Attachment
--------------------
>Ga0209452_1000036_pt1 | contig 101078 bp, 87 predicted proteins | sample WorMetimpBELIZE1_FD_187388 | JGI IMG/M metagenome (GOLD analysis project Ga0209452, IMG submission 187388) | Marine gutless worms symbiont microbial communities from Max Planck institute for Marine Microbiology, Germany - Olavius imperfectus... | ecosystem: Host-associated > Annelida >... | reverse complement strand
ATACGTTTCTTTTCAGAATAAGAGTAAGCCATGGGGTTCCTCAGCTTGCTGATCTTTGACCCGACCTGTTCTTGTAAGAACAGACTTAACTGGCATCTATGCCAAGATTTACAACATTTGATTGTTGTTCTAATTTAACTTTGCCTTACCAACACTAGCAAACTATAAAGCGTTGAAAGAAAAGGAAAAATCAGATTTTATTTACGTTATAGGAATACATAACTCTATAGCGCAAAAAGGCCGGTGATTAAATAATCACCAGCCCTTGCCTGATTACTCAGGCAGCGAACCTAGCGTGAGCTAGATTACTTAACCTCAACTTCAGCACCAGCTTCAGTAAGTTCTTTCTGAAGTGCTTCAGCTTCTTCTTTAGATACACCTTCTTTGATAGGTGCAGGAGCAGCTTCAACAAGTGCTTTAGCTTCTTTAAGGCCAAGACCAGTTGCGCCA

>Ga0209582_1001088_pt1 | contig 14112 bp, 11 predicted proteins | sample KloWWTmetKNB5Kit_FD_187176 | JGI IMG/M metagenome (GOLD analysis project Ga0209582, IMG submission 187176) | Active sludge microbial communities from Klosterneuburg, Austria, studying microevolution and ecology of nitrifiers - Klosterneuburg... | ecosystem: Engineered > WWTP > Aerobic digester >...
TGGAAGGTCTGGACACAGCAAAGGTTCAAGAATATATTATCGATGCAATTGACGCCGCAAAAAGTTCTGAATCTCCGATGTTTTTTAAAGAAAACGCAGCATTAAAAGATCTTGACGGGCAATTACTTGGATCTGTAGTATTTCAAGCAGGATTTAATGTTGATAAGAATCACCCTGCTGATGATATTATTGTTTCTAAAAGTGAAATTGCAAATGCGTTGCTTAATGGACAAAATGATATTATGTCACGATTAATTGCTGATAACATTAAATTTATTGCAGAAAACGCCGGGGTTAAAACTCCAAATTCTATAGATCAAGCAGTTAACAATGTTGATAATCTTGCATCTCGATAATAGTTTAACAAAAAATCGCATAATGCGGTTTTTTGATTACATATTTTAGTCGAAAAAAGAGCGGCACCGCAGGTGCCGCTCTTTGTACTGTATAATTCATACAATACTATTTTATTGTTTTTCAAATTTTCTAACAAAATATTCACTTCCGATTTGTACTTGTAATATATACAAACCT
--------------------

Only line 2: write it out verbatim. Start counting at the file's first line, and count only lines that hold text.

ATACGTTTCTTTTCAGAATAAGAGTAAGCCATGGGGTTCCTCAGCTTGCTGATCTTTGACCCGACCTGTTCTTGTAAGAACAGACTTAACTGGCATCTATGCCAAGATTTACAACATTTGATTGTTGTTCTAATTTAACTTTGCCTTACCAACACTAGCAAACTATAAAGCGTTGAAAGAAAAGGAAAAATCAGATTTTATTTACGTTATAGGAATACATAACTCTATAGCGCAAAAAGGCCGGTGATTAAATAATCACCAGCCCTTGCCTGATTACTCAGGCAGCGAACCTAGCGTGAGCTAGATTACTTAACCTCAACTTCAGCACCAGCTTCAGTAAGTTCTTTCTGAAGTGCTTCAGCTTCTTCTTTAGATACACCTTCTTTGATAGGTGCAGGAGCAGCTTCAACAAGTGCTTTAGCTTCTTTAAGGCCAAGACCAGTTGCGCCA